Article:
Question for the Flashbulb Memory articles:
Explain flashbulb memories, and how they are similar to (or different from) normal memories. What are some of the theoretical explanations for flashbulb memories? Which explanation(s) do you find most compelling, and why? Please use empirical evidence (i.e., findings from experiments)to back up your opinions.
Emotion Driven Memories
September 11, 2001, 9:30 AM, I was in music class, sitting next to my best friend Valerie Garza, watching “The Sound of Music” when my grandparents showed up to take me home for the day. Many other class members had already been picked up by their parents and I recall feeling and frightened confused. My grandparents explained to me that a plane had crashed into a big building in New York City. Although I was just a nine-year-old I can recall this day very vividly. Just about anyone in America could tell you where they were and what they were doing when they found out about the attack on September 11th. This is a prime example of a flashbulb memory. Flashbulb memories are highly detailed vivid memories of one’s discovery of surprising or emotion arousing events. Everyone experiences these vivid memories at some point or other. But what makes them so different from other forms of memory? Why are they so much more detailed to us than other forms of memory? For many years it was thought that flashbulb memories were different from other forms of memories because they are immune to forgetting because of Brown and Kulik’s (1977) study (as cited in Kvavilashili, Mirani, Schlagman, Foley & Kornbrot, 2009) which originally coined the term “flashbulb memory”. This is untrue; flashbulb memories are not immune to forgetting (Kvavilashili et al. 2009). When 54 Duke Students were reordered on their memory of first hearing about September 11th and of a recent event and then again retested at a time delay of either 1, 6 or 32 weeks Tolarico & Rubin (2003) reported that consistency decreased...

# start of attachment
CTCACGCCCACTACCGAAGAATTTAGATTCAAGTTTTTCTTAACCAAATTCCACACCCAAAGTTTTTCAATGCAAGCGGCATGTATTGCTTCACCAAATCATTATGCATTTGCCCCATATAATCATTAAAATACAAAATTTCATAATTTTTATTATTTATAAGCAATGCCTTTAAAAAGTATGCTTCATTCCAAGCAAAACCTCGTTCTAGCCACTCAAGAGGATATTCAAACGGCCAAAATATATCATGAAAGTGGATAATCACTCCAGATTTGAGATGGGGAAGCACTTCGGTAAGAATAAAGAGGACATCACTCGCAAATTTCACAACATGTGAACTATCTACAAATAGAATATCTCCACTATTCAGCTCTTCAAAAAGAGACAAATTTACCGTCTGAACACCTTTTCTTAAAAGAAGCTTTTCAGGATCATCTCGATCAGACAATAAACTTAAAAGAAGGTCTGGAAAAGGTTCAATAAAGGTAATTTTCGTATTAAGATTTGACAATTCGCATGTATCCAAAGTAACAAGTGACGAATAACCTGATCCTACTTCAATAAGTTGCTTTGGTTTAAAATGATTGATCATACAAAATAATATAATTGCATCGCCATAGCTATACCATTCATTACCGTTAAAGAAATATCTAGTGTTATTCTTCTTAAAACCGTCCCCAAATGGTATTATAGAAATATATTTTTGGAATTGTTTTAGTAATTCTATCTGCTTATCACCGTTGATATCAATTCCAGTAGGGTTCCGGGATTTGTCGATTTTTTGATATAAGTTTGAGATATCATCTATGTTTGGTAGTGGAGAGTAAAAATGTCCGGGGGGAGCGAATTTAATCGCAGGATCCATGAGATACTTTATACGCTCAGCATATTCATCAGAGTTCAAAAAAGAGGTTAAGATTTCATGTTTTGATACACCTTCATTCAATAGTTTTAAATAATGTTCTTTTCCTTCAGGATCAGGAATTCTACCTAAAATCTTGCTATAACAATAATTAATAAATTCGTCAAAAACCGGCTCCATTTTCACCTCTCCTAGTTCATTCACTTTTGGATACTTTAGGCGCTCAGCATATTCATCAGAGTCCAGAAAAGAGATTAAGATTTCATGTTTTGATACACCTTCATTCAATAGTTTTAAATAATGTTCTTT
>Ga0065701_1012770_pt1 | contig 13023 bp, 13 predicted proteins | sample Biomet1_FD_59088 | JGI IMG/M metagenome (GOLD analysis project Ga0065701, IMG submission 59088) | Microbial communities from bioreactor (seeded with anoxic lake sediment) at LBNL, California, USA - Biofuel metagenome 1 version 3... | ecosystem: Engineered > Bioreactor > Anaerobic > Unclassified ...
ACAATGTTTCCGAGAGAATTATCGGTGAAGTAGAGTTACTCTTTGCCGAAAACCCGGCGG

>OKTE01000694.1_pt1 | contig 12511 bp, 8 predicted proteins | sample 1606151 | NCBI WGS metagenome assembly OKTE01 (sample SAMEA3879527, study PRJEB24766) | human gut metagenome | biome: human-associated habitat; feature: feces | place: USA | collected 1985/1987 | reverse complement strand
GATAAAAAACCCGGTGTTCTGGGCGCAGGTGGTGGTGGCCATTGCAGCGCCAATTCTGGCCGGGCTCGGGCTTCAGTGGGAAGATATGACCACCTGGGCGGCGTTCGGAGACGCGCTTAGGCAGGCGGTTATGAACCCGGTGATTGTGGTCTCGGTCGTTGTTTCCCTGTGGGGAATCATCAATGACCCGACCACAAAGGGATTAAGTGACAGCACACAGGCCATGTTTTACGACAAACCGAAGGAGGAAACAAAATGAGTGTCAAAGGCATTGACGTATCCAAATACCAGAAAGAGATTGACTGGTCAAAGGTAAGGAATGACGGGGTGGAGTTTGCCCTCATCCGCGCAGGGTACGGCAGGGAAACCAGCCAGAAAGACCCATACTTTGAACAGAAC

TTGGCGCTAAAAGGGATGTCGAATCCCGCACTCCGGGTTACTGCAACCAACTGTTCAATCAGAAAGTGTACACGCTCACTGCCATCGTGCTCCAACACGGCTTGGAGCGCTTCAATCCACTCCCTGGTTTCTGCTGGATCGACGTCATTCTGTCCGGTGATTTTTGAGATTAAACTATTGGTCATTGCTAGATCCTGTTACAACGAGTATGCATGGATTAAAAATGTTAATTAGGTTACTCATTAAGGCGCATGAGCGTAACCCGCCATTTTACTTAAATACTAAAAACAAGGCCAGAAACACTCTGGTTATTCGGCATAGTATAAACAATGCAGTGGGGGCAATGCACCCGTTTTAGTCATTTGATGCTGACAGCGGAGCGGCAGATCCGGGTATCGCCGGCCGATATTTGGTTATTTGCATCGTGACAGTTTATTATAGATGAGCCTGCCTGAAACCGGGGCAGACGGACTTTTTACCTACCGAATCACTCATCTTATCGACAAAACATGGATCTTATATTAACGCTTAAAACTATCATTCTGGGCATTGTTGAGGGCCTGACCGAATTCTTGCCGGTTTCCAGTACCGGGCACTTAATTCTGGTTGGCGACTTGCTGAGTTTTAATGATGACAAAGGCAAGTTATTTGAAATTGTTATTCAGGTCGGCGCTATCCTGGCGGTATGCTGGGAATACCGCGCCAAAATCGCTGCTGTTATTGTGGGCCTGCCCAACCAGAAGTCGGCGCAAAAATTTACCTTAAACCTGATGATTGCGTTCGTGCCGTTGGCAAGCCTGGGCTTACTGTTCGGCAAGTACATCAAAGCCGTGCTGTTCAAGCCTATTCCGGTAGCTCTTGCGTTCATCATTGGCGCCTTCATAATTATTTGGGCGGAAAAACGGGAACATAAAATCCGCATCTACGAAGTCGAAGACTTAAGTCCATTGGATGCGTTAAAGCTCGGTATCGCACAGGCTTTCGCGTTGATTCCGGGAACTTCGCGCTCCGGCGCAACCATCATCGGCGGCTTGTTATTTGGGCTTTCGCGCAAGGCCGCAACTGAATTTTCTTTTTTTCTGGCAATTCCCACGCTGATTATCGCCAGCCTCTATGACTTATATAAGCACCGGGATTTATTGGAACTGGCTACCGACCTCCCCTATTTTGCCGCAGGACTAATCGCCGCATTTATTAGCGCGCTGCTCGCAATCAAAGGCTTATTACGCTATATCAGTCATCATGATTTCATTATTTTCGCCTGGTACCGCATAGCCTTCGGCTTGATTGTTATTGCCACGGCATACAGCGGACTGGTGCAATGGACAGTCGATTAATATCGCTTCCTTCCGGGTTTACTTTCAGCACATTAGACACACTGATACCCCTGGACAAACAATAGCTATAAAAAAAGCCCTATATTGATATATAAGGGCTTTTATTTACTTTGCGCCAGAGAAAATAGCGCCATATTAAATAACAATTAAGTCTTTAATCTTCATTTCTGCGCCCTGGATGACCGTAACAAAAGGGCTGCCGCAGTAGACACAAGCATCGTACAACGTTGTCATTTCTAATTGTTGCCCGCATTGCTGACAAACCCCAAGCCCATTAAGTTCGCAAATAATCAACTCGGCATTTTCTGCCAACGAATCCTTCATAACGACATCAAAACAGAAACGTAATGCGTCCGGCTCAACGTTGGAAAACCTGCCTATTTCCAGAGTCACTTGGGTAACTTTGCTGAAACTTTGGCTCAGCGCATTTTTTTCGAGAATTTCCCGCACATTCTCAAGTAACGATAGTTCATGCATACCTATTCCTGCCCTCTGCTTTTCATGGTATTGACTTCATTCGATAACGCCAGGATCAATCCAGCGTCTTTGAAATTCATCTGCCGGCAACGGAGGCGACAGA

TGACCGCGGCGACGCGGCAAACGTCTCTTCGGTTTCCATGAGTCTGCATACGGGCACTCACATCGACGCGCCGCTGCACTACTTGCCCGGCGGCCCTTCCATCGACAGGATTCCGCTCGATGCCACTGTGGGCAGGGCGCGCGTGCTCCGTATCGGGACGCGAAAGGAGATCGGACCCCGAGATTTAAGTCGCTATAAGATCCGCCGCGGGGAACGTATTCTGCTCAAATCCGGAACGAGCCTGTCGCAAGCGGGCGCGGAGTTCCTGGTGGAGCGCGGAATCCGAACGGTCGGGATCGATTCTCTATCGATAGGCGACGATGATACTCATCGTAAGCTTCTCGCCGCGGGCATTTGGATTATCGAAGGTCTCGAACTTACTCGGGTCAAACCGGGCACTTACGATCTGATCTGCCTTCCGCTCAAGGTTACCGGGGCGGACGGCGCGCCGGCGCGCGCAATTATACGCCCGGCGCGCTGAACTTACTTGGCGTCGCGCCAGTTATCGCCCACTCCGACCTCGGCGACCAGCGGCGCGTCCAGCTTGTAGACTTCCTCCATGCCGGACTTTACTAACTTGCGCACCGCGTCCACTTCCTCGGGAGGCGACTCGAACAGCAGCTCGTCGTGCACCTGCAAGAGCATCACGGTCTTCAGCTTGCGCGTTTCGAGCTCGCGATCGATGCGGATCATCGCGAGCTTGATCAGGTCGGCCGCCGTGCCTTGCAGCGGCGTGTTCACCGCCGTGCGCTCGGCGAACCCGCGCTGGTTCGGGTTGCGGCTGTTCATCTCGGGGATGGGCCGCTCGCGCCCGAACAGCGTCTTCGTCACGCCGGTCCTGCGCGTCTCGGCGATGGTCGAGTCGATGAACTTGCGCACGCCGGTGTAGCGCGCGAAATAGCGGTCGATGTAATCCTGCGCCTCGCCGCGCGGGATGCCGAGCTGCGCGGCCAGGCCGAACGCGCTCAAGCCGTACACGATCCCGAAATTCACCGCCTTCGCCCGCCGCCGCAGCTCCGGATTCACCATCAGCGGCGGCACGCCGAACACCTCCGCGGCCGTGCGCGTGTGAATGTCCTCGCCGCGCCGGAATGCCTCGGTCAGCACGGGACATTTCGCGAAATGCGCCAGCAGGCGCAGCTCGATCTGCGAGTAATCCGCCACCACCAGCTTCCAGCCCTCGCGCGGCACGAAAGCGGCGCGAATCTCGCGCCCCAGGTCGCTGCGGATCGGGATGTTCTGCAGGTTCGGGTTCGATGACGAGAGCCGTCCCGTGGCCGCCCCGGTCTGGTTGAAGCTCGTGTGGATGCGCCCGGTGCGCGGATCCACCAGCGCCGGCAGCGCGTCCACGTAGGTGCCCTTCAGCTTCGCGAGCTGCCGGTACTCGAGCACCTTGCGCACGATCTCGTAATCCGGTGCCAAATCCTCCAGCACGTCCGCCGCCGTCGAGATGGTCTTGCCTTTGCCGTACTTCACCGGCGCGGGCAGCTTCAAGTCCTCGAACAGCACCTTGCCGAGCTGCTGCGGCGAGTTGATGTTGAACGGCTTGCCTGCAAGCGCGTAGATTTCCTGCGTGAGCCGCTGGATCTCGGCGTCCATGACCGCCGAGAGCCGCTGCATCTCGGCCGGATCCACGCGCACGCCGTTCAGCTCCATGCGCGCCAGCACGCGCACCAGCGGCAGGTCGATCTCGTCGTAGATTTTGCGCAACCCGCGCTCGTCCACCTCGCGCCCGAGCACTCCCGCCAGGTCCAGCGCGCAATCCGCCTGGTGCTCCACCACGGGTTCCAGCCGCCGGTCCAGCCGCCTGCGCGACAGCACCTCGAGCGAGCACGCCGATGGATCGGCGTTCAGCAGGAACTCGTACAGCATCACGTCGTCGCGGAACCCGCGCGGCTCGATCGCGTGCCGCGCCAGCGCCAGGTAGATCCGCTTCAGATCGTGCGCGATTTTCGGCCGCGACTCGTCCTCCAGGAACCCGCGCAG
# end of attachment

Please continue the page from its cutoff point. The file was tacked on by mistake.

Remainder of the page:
References: Kvavilashvili, L., Mirani, J., Schlagman, S., Foley, K., & Kornbrot, D. E. (2009). Consistency of
flashbulb memories of September 11 over long delays: Implications for consolidation and
MacKay, D. G., & Ahmetzanov, M. V. (2005). Emotion, memory and attention in the taboo
stroop paradigm: An experimental analogue of flashbulb memories
Talarico, J. M., & Rubin, D. C. (2003). Confidence, not consistency, characterizes flashbulb
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